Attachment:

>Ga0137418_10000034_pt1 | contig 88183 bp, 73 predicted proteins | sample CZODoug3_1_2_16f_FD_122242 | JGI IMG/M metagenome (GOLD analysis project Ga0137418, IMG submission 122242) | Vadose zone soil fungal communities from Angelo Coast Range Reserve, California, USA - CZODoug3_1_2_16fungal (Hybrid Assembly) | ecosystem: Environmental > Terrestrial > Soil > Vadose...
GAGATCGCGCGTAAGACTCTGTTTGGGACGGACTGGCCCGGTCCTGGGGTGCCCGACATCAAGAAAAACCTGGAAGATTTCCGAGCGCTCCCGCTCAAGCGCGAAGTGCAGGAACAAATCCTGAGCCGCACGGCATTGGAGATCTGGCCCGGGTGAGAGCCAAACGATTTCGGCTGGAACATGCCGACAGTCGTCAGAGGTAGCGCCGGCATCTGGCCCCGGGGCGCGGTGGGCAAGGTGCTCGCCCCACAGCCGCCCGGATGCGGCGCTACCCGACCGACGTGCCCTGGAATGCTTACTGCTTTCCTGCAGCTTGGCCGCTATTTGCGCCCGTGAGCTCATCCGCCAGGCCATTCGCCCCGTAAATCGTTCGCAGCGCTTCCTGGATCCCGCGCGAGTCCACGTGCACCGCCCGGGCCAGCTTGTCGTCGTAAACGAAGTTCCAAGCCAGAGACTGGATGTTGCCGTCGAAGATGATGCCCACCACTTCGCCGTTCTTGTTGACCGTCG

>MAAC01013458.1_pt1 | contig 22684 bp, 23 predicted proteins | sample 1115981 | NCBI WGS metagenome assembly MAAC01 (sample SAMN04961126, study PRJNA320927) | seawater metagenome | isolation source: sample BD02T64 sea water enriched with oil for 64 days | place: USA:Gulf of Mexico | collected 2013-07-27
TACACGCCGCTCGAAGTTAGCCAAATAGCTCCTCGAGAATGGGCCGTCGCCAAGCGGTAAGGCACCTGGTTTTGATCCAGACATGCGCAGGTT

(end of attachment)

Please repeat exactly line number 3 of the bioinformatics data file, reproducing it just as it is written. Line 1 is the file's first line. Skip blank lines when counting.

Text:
>MAAC01013458.1_pt1 | contig 22684 bp, 23 predicted proteins | sample 1115981 | NCBI WGS metagenome assembly MAAC01 (sample SAMN04961126, study PRJNA320927) | seawater metagenome | isolation source: sample BD02T64 sea water enriched with oil for 64 days | place: USA:Gulf of Mexico | collected 2013-07-27